Tuesday, September 4, 2012

Mother Cluck

I knew it was not going to be a good day when even the nuns were drinking.

Good girls don't drink, or so I was raised to believe. According to the Holiness Pentecostal churches of my youth, alcohol is the surest road to hell, with gambling a close second and voting Democrat not far behind. I've long reconciled that since I've regularly indulged in each of those sins, my southeastern Kentucky relatives think I'm headed for the big Down South when I die. To me, hell can't be any worse than an outdoor summer family reunion without a cooler full of Buds on ice, so I just let them worry about my soul all they want while I worry about the tequila-to-lime ratio in my margarita.

My own social drinking no longer gives me any sort of religious guilt, but I will never, ever get used to the glorious Catholic tradition of getting hammered at church events. Drinking is one thing; drinking inside the church is another animal altogether.

This weekend was the annual church festival to benefit the kid's school, and Saturday night saw us buying frozen cocktails from the same little old church ladies who lead the rosary before mass. If that felt odd, it was nothing compared to seeing the priest walk around with his little single-serving plastic bottle of Merlot. And yet still not as odd as the annual ladies-only fundraiser where the men of the parish pass out trays of jello shots. It would be creepy, but the only thing they're trying to get us too drunk to say no to is pull-tab lottery tickets and split-the-pot chances.

I've been Catholic for 15 years now and I imagine it will eventually no longer surprise me. Especially since I am a big fan of church-basement draft beer. Nobody painstakingly ices down a keg quite like a deacon.

What will continue to surprise me, though, is how very un-Christian people can behave at events benefiting a good Christian cause.

The last day of the festival features a fried chicken dinner, and I had the un-pleasure of volunteering at it for six long hours last night. What I saw there were enough examples of human selfishness, gluttony, and messiness to make me want to get on my hands and knees on the beer-soaked reception hall floor and say prayers for the human race.

I never waited tables while putting myself through school, but I did work catering jobs. And there I fully expected people to not clean up after themselves, be occasionally rude, and eat themselves into comas. After all, we were getting paid well to wait on them and keep them happy.

More shocking to me by far than the fact that four nuns showed up to the dinner giggling over peach daiquiris was how not-nice people felt okay behaving at a church charity function.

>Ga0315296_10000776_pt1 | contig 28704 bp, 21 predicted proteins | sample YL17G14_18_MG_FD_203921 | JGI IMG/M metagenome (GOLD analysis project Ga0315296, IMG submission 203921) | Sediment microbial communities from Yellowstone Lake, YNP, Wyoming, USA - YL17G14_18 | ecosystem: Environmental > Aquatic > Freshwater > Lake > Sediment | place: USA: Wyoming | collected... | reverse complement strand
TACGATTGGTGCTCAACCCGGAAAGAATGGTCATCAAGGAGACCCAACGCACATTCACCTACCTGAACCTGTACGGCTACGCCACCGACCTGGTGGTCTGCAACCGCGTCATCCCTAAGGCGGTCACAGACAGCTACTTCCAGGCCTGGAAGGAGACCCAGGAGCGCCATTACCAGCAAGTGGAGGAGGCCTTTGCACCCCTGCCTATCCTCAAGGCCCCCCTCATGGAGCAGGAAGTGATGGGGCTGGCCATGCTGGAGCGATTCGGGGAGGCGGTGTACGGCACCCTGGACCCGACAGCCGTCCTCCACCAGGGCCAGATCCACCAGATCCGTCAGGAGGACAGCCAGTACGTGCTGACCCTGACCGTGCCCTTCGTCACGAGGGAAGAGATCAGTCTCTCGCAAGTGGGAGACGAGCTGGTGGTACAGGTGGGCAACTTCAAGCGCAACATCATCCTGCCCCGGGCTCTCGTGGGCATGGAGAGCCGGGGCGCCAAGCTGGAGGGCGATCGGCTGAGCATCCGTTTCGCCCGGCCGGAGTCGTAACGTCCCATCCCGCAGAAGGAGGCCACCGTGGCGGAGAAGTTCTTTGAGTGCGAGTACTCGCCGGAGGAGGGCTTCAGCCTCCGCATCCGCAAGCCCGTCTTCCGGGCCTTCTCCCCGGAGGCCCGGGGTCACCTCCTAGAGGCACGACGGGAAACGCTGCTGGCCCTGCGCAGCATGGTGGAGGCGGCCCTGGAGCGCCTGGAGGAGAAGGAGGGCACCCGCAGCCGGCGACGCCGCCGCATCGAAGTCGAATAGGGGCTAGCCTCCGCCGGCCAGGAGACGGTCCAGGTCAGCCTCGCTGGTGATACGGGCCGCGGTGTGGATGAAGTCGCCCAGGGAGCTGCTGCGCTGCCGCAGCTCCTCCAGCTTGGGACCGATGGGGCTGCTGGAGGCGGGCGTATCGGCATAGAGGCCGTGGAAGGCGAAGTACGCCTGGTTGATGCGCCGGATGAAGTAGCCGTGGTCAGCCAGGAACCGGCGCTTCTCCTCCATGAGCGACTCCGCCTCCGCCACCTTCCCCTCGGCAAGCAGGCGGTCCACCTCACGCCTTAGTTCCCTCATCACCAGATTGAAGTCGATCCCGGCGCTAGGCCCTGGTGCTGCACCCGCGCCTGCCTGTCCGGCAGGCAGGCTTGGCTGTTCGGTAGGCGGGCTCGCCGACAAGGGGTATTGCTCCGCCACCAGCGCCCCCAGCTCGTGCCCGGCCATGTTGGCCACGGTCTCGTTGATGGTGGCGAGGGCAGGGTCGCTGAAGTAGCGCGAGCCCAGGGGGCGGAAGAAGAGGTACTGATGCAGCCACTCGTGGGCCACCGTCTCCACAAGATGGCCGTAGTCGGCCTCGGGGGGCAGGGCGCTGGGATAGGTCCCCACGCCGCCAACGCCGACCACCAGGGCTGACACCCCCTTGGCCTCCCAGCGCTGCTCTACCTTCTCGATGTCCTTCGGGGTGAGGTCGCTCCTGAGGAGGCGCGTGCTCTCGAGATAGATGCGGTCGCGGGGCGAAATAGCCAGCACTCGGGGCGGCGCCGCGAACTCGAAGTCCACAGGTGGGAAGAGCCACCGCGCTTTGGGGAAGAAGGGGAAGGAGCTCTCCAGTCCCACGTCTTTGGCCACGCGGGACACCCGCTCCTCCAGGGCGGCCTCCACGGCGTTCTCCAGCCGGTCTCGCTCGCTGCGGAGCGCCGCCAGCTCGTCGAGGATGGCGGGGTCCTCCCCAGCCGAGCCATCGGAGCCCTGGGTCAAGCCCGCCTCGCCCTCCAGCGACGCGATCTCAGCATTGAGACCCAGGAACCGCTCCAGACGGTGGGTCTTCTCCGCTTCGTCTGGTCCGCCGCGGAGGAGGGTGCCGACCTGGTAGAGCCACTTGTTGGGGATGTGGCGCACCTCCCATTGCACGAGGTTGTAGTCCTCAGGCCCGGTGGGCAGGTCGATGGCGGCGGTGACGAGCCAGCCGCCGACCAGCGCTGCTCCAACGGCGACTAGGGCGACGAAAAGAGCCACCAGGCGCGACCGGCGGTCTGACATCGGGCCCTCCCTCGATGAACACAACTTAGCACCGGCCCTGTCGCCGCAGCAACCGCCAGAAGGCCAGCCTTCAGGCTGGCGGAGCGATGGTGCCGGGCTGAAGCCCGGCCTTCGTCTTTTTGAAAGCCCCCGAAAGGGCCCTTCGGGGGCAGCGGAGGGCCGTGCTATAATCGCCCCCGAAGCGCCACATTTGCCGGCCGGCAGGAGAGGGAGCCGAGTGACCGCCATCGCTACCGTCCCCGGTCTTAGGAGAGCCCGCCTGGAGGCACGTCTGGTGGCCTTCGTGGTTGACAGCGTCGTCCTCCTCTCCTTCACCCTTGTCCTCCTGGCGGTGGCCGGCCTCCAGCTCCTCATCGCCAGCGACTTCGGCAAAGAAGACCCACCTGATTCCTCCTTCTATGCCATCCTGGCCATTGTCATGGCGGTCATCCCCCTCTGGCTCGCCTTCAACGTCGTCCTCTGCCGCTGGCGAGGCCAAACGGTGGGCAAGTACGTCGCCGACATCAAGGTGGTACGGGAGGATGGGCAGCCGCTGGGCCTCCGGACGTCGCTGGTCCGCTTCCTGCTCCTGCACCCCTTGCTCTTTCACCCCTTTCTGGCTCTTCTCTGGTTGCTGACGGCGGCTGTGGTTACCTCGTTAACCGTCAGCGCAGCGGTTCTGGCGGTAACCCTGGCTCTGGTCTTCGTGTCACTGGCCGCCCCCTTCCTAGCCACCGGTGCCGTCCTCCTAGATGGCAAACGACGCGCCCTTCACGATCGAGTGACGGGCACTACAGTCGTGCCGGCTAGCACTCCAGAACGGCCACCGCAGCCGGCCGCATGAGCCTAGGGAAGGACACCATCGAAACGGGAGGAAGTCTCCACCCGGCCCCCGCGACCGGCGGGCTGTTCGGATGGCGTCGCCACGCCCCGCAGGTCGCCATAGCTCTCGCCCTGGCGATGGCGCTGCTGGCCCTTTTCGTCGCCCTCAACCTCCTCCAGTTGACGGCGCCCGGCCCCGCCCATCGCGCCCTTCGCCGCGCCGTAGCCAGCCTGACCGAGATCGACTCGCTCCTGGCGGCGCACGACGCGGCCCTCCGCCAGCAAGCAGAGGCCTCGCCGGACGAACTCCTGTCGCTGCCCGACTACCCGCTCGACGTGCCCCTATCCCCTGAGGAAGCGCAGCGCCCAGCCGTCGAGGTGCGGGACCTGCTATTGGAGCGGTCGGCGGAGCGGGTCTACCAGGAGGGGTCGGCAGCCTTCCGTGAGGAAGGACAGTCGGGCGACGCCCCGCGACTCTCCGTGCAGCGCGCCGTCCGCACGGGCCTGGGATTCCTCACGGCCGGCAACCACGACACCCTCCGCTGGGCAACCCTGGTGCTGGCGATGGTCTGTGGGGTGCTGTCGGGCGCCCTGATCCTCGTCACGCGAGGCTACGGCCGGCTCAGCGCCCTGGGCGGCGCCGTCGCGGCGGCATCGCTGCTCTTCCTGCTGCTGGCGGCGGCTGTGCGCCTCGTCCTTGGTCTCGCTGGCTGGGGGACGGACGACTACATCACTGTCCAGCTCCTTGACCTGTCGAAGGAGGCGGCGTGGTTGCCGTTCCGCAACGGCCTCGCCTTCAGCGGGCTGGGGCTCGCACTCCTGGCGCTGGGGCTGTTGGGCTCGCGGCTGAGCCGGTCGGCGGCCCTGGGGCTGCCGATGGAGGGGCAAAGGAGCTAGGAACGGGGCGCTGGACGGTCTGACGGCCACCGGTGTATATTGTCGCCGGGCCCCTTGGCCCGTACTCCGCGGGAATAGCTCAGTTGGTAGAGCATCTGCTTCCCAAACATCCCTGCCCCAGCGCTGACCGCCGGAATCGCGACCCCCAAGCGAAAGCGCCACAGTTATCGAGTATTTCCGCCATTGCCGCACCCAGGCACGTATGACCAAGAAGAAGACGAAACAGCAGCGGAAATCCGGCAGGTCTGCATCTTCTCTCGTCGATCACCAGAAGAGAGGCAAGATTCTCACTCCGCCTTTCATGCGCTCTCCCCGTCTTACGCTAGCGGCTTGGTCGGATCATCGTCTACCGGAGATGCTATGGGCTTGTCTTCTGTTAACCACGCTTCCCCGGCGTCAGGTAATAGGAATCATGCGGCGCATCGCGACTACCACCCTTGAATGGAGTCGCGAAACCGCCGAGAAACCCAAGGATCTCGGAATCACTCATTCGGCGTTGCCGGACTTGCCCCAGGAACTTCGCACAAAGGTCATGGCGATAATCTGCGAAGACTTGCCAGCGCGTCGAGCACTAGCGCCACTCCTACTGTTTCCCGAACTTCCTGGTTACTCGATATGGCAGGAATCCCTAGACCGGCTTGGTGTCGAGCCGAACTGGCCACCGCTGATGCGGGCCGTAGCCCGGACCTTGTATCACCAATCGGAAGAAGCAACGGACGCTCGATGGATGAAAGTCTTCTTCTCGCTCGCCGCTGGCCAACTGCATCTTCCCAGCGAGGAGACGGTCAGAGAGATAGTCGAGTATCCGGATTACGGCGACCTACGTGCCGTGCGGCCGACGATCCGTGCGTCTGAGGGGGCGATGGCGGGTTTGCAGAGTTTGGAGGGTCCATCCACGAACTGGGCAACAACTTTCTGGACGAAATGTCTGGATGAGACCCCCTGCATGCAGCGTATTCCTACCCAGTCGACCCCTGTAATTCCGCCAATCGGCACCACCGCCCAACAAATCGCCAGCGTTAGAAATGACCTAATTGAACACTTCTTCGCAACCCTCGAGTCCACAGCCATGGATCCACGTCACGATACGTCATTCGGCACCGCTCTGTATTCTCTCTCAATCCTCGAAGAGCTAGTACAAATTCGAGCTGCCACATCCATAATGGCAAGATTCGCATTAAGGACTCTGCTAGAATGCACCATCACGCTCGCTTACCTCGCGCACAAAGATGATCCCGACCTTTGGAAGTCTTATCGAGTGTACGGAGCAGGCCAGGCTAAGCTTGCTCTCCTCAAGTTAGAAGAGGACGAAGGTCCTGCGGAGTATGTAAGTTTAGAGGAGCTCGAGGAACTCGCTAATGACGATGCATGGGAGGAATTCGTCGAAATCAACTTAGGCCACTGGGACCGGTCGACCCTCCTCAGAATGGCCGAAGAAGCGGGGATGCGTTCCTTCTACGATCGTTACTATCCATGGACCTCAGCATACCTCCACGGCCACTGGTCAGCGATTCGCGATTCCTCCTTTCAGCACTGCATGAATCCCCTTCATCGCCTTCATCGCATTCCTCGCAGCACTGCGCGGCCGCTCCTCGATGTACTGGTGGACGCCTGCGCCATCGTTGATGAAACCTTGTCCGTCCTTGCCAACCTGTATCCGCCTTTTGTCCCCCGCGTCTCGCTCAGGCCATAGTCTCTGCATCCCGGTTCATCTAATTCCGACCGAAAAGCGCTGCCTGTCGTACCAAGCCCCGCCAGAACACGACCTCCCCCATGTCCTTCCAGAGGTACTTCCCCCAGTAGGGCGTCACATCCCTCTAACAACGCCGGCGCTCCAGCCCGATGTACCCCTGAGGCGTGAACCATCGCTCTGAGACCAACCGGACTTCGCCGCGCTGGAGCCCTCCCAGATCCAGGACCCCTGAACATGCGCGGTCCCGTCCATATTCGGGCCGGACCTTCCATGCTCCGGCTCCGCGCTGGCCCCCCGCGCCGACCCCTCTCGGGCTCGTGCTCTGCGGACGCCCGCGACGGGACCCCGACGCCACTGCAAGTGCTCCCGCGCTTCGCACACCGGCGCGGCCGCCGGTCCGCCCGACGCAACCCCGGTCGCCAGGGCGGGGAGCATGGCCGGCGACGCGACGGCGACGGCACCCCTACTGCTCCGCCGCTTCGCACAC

I saw people feverishly saving entire tables for 8 for a few relatives who wouldn't be getting through the chicken line for another half an hour while other folks were wandering around with trays full of food, and small children in tow, desperately trying to find just a few seats in the crowded hall.

I saw people turning what was already an ample serving and a great value into an all-you-can-eat chicken buffet simply by camping out at tables for 2-3 hours (did I mention it was crowded and seating was at a premium?) and sneaking back up to the head of the dinner line and pretending to be part of families who had just dropped their dinner tickets into the basket.

I cleaned up after people who could not be bothered to so much as throw away their drink cups and used Kleenex. True, adult volunteers like myself as well as a local Boy Scout troop were helping to bus tables. But even as a minor lush, I believe in cleaning up my own beer cups. And, when possible, cleaning up my own mess in general. Boy Scouts should not have to touch half-full stale beer cups with dip spit mixed in for good measure.

I was hit on several times by an older gentleman whose family sat at one of the tables for over 2 hours going back through the desert line and getting free refills on iced tea, and who thought it was hi-larious to keep asking me to give him some "sugar" and pretending to be offended at the stockpile of sugar packets I kept dropping at the table. It started off playful and good-natured; the flirting, if that's what it was, took on a mean edge as he became more bored with the desert selections and after I became too busy clearing chicken bones off of tables for families desperate for somewhere to sit to bring him his 16th refill.

I've worked the gambling booths before and have been really put off by people who go to church festivals seemingly just to try to rip off the church and cheat at the Big Wheel. I didn't realize people would also try to milk a charity chicken dinner for all they could.

By the end of my long shift, I was finished. Finished with people in general, finished with fried chicken and tea and sugar packets, finished with drunk people milling around a church undercroft trying their best to get something for nothing.

Yet I know that I will be back next year, because I'm required to volunteer. Which means it's not volunteering, technically, but whatever. Because we're doing it all for the good of Catholic education. It's for the kids!

Who get an important life lesson about the nature of humanity right there alongside their mashed and gravy and their parents' beer.

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